Monday, October 2, 2023
New Wave Media

March 10, 2022

Miros Sensors put to the test in the Port of Gdynia

Image courtesy Miros

Image courtesy Miros

Miros has installed a tailored environmental monitoring system to support a three-year research project at the port of Gdynia in Poland.  

The custom system is designed to provide accurate current and wave measurements and oil spill monitoring from a strategic location in the bay of Gdansk. The expected results will be used to create recommendations for the operation of unmanned units in ports and will be made available to governmental organisations.  

The gathered sea state data will be combined with a hydrodynamic model to calculate and forecast hydro-meteorological conditions in the Gdynia harbour area. A major project milestone was achieved in February 2022 when data first became available via Miros Cloud.

The research project is investigating the benefits of using mobile unmanned platforms to perform observations and surveillance work in ports. This is the result of an international consortium consisting of five entities: Port of Gdynia Authority S.A., Gdansk University of Technology, Gdynia Maritime University, Norwegian Institute of Water Research, and Miros AS.  

The system is a combination of a Miros Wavex radar with oil spill detection capability and WaveWeather, the company’s high-performance, remote, dry sensors for the measurement of directional waves, meteorological parameters, water level and surface currents.  

The research project’s findings will determine the degree of reliability of bathymetric surveys and automatic water sampling conducted by unmanned vehicles. Based on the data obtained during the project, 3D models will be created to predict the movement of specific substances such as oil spills. This will be supplemented by tests in the harbour, which will provide several practical insights and enable the faster improvement of previously implemented solutions.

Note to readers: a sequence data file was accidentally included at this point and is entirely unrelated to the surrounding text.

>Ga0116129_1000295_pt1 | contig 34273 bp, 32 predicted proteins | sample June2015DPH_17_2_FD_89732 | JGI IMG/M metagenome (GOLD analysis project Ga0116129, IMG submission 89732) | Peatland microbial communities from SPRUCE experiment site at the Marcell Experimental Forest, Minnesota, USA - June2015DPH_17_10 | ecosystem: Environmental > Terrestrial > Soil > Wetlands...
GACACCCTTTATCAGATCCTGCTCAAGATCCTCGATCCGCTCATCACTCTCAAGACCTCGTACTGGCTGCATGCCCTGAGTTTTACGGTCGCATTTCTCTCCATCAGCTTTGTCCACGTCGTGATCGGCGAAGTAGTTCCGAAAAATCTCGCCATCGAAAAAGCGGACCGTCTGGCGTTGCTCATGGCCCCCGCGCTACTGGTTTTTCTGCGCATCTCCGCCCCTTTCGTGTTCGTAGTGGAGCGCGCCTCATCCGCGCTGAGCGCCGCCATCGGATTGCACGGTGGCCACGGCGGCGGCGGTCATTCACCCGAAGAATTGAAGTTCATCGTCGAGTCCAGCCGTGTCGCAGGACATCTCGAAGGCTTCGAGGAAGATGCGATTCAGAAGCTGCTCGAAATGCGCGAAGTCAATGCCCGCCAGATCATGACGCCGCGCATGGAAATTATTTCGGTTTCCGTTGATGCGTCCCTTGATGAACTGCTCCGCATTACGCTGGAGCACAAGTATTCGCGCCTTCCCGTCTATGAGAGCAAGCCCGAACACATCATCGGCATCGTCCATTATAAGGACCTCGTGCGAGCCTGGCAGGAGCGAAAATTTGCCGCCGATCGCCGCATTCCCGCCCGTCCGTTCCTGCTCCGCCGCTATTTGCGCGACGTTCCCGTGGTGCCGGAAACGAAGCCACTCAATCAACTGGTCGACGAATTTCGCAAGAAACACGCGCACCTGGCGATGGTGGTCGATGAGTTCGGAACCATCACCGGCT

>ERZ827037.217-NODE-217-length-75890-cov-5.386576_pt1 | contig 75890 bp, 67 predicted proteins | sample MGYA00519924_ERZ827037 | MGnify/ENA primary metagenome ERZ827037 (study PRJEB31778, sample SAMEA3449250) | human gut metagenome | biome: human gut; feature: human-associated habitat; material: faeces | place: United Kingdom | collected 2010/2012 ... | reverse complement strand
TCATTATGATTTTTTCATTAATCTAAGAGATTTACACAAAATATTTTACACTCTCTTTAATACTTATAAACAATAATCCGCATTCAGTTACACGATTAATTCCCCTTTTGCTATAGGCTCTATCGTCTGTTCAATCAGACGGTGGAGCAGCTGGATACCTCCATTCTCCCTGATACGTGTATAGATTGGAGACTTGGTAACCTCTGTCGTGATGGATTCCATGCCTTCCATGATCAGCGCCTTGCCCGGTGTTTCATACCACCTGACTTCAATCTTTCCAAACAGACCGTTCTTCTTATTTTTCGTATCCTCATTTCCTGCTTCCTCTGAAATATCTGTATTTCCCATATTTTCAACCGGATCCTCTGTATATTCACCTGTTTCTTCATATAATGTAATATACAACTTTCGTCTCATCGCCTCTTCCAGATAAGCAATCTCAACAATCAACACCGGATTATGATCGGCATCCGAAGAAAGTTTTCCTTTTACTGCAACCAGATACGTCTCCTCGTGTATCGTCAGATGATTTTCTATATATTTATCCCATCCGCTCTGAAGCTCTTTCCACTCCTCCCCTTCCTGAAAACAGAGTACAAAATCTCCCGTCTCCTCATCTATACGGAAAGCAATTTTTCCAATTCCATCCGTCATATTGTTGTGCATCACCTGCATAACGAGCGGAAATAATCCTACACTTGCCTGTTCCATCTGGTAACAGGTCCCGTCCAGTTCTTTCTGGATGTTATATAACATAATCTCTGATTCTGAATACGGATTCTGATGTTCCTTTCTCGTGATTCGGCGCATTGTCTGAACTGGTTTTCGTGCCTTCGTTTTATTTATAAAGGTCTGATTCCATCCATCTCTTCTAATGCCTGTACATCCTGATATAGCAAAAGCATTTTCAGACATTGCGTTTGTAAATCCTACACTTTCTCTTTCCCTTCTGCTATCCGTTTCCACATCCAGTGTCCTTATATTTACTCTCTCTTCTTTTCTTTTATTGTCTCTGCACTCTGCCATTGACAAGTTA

“This pan-European project is a testament to our expertise in advanced environmental monitoring," said Emilie Dorgeville, VP Business Development, Ports and Renewables at Miros. "The measured data is made available in real-time through Miros Cloud for the navigational authorities and all partners involved in the project. The collected wave and current information will be combined with a three-dimensional hydrodynamic model run by the Norwegian Institute for Water Research to calculate and forecast hydro-meteorological conditions in the Gdynia harbour area. The data resulting from Miros’ sensors will be used to support with oil spill detection and recovery operations at the port. We are proud to support this innovative project looking at changing and simplifying the routines in port surveillance and operations.”  

Efforts to map the world’s oceans are ramping up, with new and emerging technologies leading the way.
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